It doesn’t really take much to feel a part of nature, even if you’re stuck behind a desk or the steering wheel of a car most days. Even being outside in your yard will allow that open feeling of no roof over your head, no doors to open or close. Shut off your cell phone, forget about what you’re making for dinner and join me as I take a walk around a pond. It’s a pond like the one you might have explored as a child. There are branches overhead as I begin down the path, and lots of poison ivy. The ivy is strong and big this year and many plants are full of green berries that will soon be turning white. I don’t let this bother me; I just stay on the path and continue on.
    Cardinals are chipping and calling in the branches above me. Two young birds are following their parents, hoping for handouts but the parents are teaching them to fend for themselves. A large family of chickadees is feeding in a bush nearby. There are almost a dozen of them, moving quickly through the branches, catching tiny spiders and insects as they move. A rabbit stands by the side of the trail, assessing whether I am a danger or not. I stand and watch it sniff the air and turn its head from side to side as it decides it is safe to continue eating the flower it has snapped off at the base. It chews the stem from the bottom up, nose wiggling, eyes wide. It hears something, drops the flower and moves into the underbrush. I walk on by as the two quarreling chipmunks that have disturbed the rabbit race by me close enough to almost run over my foot in their haste.
    The pond is still full of blooming water lilies and along the edge are frogs of all sizes and shapes. The new frogs, those that have just emerged from their lengthy stay underwater as tadpoles, still have bits of tail that they will soon absorb. They are tiny and fresh and are innocent of the fact that the big old bullfrog sitting a few feet away would be happy to eat one of them for dinner. This time the old frog is more interested in the mating dragonflies that are buzzing around in front of his nose. He opens his big mouth and they are gone.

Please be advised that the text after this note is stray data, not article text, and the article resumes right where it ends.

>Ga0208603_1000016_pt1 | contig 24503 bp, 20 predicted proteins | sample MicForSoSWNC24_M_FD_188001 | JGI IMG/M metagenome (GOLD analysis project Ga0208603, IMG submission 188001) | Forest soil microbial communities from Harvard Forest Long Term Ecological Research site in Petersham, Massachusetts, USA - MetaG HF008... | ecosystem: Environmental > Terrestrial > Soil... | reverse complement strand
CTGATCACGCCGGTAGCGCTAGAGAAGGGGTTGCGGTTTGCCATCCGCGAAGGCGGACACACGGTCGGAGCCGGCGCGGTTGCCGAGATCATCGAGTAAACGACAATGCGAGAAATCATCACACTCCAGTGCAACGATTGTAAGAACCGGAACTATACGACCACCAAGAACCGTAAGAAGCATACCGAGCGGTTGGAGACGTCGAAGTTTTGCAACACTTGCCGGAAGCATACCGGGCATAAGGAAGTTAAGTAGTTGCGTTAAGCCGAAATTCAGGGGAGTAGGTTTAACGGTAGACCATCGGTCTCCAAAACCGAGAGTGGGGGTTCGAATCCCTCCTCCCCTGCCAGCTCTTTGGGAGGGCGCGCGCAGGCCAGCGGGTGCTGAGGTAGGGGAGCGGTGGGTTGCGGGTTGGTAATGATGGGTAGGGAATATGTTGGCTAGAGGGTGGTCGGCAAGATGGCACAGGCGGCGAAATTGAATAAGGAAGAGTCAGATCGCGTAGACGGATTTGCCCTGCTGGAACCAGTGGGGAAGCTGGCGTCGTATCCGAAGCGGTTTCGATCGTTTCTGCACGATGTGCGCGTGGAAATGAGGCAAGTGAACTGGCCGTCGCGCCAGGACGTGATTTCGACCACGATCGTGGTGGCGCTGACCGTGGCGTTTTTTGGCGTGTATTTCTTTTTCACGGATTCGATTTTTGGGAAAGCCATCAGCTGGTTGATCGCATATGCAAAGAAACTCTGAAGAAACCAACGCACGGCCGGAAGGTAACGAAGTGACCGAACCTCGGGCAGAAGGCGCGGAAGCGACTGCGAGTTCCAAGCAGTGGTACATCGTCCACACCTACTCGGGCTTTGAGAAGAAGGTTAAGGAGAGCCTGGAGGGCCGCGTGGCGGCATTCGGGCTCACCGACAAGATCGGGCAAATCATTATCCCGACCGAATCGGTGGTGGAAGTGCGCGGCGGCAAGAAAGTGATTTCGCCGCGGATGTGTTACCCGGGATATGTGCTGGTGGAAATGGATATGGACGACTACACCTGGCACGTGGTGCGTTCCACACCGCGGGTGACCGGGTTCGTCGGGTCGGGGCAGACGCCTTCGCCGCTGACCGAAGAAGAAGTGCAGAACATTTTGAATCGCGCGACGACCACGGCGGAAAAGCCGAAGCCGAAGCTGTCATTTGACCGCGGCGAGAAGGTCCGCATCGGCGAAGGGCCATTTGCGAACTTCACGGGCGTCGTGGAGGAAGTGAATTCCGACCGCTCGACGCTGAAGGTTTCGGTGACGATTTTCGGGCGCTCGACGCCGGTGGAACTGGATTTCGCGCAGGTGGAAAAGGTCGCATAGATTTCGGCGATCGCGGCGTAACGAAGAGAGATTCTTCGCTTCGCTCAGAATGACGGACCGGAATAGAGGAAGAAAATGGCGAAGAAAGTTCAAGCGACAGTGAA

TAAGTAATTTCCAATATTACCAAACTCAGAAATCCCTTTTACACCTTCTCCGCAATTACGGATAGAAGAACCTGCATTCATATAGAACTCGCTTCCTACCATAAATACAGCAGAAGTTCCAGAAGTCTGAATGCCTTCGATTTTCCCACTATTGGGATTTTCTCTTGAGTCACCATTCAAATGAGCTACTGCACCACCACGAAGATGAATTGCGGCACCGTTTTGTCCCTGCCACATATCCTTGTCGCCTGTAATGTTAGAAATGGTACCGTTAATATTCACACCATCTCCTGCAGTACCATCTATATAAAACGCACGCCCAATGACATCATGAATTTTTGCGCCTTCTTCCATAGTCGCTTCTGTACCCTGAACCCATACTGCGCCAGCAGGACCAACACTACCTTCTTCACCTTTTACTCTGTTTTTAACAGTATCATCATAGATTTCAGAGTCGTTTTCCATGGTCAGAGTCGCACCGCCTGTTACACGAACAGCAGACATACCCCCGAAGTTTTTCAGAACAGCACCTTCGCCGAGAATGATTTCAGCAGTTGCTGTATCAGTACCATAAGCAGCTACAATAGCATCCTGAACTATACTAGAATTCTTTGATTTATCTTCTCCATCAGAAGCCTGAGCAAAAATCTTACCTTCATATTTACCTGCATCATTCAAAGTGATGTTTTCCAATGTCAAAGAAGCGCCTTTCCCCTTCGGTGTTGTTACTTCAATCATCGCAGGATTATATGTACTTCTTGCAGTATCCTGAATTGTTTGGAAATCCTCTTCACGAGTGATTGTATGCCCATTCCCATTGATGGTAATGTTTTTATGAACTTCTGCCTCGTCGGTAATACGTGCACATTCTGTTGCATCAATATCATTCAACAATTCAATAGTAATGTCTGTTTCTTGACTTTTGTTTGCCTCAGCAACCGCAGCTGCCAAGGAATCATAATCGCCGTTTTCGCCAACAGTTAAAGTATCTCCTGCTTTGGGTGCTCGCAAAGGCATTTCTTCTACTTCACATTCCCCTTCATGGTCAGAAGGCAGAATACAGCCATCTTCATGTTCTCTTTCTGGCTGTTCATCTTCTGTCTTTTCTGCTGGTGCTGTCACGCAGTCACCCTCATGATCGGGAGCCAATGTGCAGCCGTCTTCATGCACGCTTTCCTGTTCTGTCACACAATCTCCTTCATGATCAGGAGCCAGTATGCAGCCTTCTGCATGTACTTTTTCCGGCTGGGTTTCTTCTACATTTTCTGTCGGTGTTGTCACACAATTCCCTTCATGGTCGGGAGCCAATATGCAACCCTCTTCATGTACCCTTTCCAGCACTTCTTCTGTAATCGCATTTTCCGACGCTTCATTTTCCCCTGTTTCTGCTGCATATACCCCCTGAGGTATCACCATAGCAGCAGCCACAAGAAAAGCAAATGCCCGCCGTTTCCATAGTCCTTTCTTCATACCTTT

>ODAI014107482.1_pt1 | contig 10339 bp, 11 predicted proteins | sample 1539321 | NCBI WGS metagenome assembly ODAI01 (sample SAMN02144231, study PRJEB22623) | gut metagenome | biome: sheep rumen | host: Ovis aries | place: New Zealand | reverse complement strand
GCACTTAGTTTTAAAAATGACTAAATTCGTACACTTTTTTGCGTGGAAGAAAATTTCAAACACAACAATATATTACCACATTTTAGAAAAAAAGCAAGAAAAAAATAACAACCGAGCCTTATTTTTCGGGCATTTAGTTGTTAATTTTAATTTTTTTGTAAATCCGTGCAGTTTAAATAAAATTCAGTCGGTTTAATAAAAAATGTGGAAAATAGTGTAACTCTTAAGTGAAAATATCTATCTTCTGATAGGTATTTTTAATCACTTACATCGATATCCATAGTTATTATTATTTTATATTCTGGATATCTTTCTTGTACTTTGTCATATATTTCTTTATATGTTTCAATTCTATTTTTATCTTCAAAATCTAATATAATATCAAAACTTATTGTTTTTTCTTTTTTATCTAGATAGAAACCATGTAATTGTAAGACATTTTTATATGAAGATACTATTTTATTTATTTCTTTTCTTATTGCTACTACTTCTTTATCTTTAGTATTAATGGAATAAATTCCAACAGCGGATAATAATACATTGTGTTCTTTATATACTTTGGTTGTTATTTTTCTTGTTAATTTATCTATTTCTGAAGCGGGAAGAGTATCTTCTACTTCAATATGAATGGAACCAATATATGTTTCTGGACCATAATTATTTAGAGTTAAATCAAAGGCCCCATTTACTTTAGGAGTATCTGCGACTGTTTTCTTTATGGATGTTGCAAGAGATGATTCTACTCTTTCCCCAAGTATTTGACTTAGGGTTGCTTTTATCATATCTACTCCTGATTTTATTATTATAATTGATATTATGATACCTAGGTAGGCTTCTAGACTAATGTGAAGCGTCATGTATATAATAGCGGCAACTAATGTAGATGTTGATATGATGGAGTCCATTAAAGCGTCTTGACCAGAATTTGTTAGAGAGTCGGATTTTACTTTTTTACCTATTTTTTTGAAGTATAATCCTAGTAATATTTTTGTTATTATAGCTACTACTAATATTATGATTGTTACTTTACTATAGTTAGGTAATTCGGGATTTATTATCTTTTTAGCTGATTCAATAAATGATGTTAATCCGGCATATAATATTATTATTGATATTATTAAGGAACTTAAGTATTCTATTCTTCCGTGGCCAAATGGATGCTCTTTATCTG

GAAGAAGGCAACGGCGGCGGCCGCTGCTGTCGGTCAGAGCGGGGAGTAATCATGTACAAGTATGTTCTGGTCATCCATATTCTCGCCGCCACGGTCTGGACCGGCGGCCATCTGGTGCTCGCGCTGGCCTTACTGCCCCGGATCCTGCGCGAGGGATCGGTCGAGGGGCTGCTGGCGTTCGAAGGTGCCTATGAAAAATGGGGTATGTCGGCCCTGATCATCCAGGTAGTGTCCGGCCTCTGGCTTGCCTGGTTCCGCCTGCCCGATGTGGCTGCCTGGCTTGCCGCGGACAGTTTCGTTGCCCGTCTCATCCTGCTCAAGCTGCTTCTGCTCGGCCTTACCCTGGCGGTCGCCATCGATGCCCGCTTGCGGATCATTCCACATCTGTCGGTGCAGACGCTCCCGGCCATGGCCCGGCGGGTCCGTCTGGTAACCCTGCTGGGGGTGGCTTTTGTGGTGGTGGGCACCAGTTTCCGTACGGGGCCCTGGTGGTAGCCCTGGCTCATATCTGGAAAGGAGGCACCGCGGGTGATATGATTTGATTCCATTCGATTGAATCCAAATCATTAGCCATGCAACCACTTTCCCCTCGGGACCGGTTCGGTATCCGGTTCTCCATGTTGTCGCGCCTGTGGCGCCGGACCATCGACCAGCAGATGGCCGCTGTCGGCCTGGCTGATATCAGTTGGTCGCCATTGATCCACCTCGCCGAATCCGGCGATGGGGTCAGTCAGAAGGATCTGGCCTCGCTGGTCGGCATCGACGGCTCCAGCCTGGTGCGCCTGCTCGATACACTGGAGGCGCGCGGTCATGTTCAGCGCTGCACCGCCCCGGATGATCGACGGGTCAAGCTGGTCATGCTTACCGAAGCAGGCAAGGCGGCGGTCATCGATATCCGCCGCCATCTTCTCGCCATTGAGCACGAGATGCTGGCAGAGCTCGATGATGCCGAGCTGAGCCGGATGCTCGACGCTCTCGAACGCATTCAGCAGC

The water sparkles with light and I hear the tell-tale rattle of a kingfisher as it flies by. There is a whole family of them using this pond as their fishing ground and as I scan the trees with my eyes I spot at least two more in the branches nearby. Mom and dad will spend most of the day teaching them to fish; the young will follow them with their eyes and beg for the fish that they will catch. There are no more free lunches for these guys, however, and as I watch one of them makes a clumsy dive into the water. It catches no fish this time, though, and returns to its branch to shake out its feathers and complain a little more.      
    Swallows turn and twist in the air just over the surface of the pond. They are eating dragonflies, mosquitoes and all sorts of flying insects. Their precision is amazing. Young swallows stand by on another branch and I can almost hear them thinking, “You want me to go fly out there with my mouth open and catch bugs? What are you, nuts?” This is the time of year when many young birds seem to be thinking that thought. Imagine being a young osprey or other young hawk. They must look at the young sparrows which just have to find some seeds and think they got the short end of the stick.

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P. O. Box 720, North Eastham, Cape Cod, MA 02651 | Telephone: (508) 255-5084

Gillian Drake, Publisher

Nicola Burnell, Editor

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    Many painted turtles are piled on a log in the sun. Their black heads all turn in unison to watch me walk by. I watch for the big snapping turtle I sometimes see here. I have to carefully look into the water for snapping turtles don’t bask like these painted turtles do. You may see them just below the surface with their big heads just poking out of the water as they move slowly through the water. The water willow is in bloom with its lovely pink blossoms even as the spiky purple pickerel weed is beginning to fade. There is lots of spicebush here as well, filling the air with its strong sweet perfume. Mushrooms are beginning to pop up on the woodland floor around the pond and the carpet moss is bright green and inviting in its luxurious softness.  A yellow warbler stops in a bush just ahead of me, its bill jammed full of caterpillars. It watches me and I watch it. It is so tiny and so perfect, so very fierce and alive.